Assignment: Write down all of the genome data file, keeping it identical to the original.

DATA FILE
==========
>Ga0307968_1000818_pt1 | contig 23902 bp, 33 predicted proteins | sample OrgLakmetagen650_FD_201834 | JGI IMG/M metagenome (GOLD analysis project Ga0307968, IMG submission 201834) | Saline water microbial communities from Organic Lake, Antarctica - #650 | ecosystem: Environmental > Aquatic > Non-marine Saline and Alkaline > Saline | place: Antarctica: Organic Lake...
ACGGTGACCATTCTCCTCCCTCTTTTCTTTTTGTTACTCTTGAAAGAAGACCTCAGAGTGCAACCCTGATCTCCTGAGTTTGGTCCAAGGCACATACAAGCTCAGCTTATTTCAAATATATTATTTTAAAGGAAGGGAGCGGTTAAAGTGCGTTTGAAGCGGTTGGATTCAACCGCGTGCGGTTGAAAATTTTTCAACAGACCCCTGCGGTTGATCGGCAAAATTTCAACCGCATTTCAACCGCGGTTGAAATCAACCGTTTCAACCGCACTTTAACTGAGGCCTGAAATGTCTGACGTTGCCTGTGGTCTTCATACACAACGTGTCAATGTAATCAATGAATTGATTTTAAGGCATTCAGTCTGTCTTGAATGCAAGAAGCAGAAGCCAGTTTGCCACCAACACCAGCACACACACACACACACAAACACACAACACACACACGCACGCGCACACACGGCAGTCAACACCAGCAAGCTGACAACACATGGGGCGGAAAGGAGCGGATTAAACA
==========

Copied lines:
>Ga0307968_1000818_pt1 | contig 23902 bp, 33 predicted proteins | sample OrgLakmetagen650_FD_201834 | JGI IMG/M metagenome (GOLD analysis project Ga0307968, IMG submission 201834) | Saline water microbial communities from Organic Lake, Antarctica - #650 | ecosystem: Environmental > Aquatic > Non-marine Saline and Alkaline > Saline | place: Antarctica: Organic Lake...
ACGGTGACCATTCTCCTCCCTCTTTTCTTTTTGTTACTCTTGAAAGAAGACCTCAGAGTGCAACCCTGATCTCCTGAGTTTGGTCCAAGGCACATACAAGCTCAGCTTATTTCAAATATATTATTTTAAAGGAAGGGAGCGGTTAAAGTGCGTTTGAAGCGGTTGGATTCAACCGCGTGCGGTTGAAAATTTTTCAACAGACCCCTGCGGTTGATCGGCAAAATTTCAACCGCATTTCAACCGCGGTTGAAATCAACCGTTTCAACCGCACTTTAACTGAGGCCTGAAATGTCTGACGTTGCCTGTGGTCTTCATACACAACGTGTCAATGTAATCAATGAATTGATTTTAAGGCATTCAGTCTGTCTTGAATGCAAGAAGCAGAAGCCAGTTTGCCACCAACACCAGCACACACACACACACACAAACACACAACACACACACGCACGCGCACACACGGCAGTCAACACCAGCAAGCTGACAACACATGGGGCGGAAAGGAGCGGATTAAACA